Shopping cart abandonment is a serious challenge for businesses across various industries. As reported by the Baymard Institute, average around 69.57% of all shopping carts are abandoned. This is an average of 48 shopping cart abandonment studies, which range from 56% to 81%. This means only around 30% of your customers actually end up buying what they add to their baskets.
The issue is so significant it’s believed around $4.6 trillion in merchandise is left unpurchased in online shopping carts, as customers end up being distracted by something new.
Shopping cart abandonment rate is calculated by dividing the total number of completed transactions by the number of initiated sales. (adds to basket).
Let's say your business recorded 100 completed purchases within the month, and 800 shopping carts opened, which equates to 12.5% completed transactions. Then, the cart abandonment rate is simply 1 - the cart conversion rate: 1 - 12.5% = 87.5%
You can also use an abandonment rate calculator to simplify the process.
A confusing website interface or too many checkout steps frustrates shoppers and gives them time to second-guess their purchases.
Many ecommerce businesses offer coupon codes to first-time buyers or other incentives for account creation. If you don’t offer incentives and your competitor does, your customer may take their business elsewhere.
Nothing turns shoppers off more than seeing unanticipated fees tacked on at checkout.
In fact, a study by Baymard Institute found that 48% of shoppers with actual purchase intent (i.e. those who aren’t window shopping) abandoned shopping carts because the extra costs (shipping, taxes and fees) were too high.
In an attempt to compete with Amazon, big-box retailers including Target, Walmart and Best Buy have made free, two-day shipping ubiquitous, leading customers to expect the same privileges elsewhere.
An ideal checkout flow is a smooth, frictionless experience. The typical checkout process is as follows: shopping cart > billing info > shipping info > shipping method > preview order > payment > confirmation.
A checkout flow that does not follow a logical sequence of steps can deter customers. So will asking for too much information to complete the purchase, such as the customer’s phone number, date of birth or gender.
Some ecommerce stores don’t reveal an item’s expected delivery time until checkout. Delivery time is typically contingent upon the customer’s location, especially for businesses that ship overseas.
This also depends on the item in question, however. Custom items will naturally take longer as they are made to order. According to study perishables and household items should be delivered quickly to guarantee food hygiene and because customers typically order them urgently. By contrast, delivery windows for consumer durables such as furniture are a little looser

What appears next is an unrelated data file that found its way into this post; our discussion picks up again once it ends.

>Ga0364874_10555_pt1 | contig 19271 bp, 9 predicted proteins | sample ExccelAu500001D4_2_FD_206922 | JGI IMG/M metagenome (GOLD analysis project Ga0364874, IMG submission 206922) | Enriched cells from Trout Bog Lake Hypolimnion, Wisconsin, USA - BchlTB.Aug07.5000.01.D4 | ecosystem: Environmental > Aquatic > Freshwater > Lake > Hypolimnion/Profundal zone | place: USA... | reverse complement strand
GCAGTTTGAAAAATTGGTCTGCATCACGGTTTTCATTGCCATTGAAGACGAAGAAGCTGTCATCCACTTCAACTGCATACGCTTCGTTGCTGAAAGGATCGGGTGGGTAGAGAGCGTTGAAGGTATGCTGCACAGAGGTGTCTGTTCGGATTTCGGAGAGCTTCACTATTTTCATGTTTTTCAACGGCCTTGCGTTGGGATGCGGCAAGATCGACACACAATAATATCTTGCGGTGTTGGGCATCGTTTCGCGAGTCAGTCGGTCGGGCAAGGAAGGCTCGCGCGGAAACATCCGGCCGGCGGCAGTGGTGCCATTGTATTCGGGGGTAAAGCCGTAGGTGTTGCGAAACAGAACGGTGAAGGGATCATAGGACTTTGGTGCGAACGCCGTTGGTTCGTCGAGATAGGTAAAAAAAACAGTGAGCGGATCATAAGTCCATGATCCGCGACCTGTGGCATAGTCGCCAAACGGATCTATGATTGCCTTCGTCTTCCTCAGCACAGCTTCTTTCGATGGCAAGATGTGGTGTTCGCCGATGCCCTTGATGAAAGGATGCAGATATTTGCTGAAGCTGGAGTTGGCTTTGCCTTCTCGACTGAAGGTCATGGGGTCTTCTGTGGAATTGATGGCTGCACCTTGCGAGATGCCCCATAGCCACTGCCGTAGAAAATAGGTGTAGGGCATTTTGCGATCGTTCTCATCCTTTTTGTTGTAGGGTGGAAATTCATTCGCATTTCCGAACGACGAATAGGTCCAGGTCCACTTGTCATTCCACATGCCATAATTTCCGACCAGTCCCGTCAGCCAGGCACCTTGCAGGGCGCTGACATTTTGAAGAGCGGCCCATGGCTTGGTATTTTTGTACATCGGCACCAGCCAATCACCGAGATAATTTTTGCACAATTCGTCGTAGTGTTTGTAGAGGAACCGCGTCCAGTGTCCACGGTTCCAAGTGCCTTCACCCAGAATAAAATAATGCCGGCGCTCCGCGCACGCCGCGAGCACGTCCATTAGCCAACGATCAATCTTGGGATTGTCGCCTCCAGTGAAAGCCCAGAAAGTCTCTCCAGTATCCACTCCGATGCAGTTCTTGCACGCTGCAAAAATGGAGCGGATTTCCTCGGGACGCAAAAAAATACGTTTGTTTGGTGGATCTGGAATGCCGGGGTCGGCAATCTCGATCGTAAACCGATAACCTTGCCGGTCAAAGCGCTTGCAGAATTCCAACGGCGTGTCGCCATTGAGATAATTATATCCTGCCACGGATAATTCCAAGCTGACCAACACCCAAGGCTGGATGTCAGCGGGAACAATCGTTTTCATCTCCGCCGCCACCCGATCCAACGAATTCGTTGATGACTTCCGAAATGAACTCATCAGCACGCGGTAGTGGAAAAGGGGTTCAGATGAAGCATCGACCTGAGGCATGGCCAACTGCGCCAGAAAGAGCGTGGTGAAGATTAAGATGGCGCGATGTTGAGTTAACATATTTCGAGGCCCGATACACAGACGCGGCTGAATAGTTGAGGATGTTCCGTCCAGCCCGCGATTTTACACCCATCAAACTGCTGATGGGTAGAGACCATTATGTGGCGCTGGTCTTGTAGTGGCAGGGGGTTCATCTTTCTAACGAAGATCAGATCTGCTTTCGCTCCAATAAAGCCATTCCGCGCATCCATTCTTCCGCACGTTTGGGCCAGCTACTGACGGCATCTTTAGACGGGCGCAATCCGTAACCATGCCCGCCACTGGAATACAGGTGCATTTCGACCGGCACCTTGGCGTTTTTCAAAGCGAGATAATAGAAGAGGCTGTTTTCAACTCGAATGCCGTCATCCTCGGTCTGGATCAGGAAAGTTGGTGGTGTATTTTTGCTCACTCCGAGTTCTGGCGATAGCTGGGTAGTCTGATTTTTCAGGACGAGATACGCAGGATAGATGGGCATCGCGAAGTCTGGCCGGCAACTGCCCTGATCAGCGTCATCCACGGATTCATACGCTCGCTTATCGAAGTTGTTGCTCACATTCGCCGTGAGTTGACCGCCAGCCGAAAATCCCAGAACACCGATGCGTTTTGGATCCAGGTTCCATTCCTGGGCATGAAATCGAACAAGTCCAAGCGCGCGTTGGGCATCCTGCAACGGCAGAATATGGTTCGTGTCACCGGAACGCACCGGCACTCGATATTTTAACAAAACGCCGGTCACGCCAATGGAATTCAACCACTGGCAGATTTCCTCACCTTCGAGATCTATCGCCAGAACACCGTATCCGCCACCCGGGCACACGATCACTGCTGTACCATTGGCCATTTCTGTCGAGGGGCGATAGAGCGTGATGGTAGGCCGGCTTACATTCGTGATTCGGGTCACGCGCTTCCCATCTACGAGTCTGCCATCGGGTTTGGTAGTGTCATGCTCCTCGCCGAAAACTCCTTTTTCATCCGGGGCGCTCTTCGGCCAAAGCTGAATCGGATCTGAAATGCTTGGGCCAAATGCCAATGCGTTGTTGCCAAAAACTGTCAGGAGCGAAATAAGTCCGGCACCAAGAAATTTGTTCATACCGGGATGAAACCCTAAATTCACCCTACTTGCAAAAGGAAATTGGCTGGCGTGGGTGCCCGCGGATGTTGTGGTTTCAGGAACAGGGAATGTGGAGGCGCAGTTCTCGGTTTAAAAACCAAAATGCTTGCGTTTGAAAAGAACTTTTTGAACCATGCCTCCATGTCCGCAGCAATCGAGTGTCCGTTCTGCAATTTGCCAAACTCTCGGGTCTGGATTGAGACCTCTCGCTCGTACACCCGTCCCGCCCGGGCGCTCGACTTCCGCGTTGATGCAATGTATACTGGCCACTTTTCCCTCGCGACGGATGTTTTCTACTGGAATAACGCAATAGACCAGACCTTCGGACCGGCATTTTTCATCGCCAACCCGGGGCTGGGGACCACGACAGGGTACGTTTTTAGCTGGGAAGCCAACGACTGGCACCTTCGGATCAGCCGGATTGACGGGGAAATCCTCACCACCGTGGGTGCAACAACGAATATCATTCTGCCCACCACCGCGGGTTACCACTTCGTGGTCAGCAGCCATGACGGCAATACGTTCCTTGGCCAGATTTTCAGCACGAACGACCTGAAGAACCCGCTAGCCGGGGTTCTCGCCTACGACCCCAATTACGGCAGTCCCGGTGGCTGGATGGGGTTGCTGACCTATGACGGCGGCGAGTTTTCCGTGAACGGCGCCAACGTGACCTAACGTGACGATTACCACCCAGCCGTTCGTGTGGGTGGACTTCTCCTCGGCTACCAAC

Red flags like outdated website design, no Security certificate, an unfamiliar brand name or an unfamiliar payment gateway can dissuade customers from making a purchase.
According to Baymard Institute, 18% of consumers are reluctant to surrender their credit card details to ecommerce sites they don’t trust.
A lack of social proof — reviews, testimonials and other user-generated content — makes it hard for customers to trust you.
If your site has a confusing interface or is laggy, people lose confidence in your product or service.
Also, run cross-browser and cross-device tests to ensure your online store works correctly on different browsers and devices. You can use Google Analytics to find reports on website performance across devices: Audience > Technology > Browser & OS or Audience > Mobile > Devices
The abandoned cart flow should be the first email sequence that you set up for your eCommerce store, regardless of whether you are in the fashion, the supplements or the electronic industry.
If your abandoned cart recovery rate is above 10%, you are doing a decent job. Above 20% is exceptional.
Abandoned cart emails are automated messages sent to customers who exit a website without making a purchase or “reshelving” their items. Abandoned cart emails work to draw customers back to the site, encouraging them to complete the purchase they were already on the brink of making.
Abandoned cart emails enable online stores to recover lost sales and re-engage potential customers. These emails serve several purposes:
Free shipping reduces the purchase cost, making people less likely to reconsider, especially when it comes to impulse buys.
Let shoppers sidestep account creation if they so wish. This reduces the time it takes to check out by removing additional steps while enabling those who don’t wish to share their personal information to complete a purchase confidently.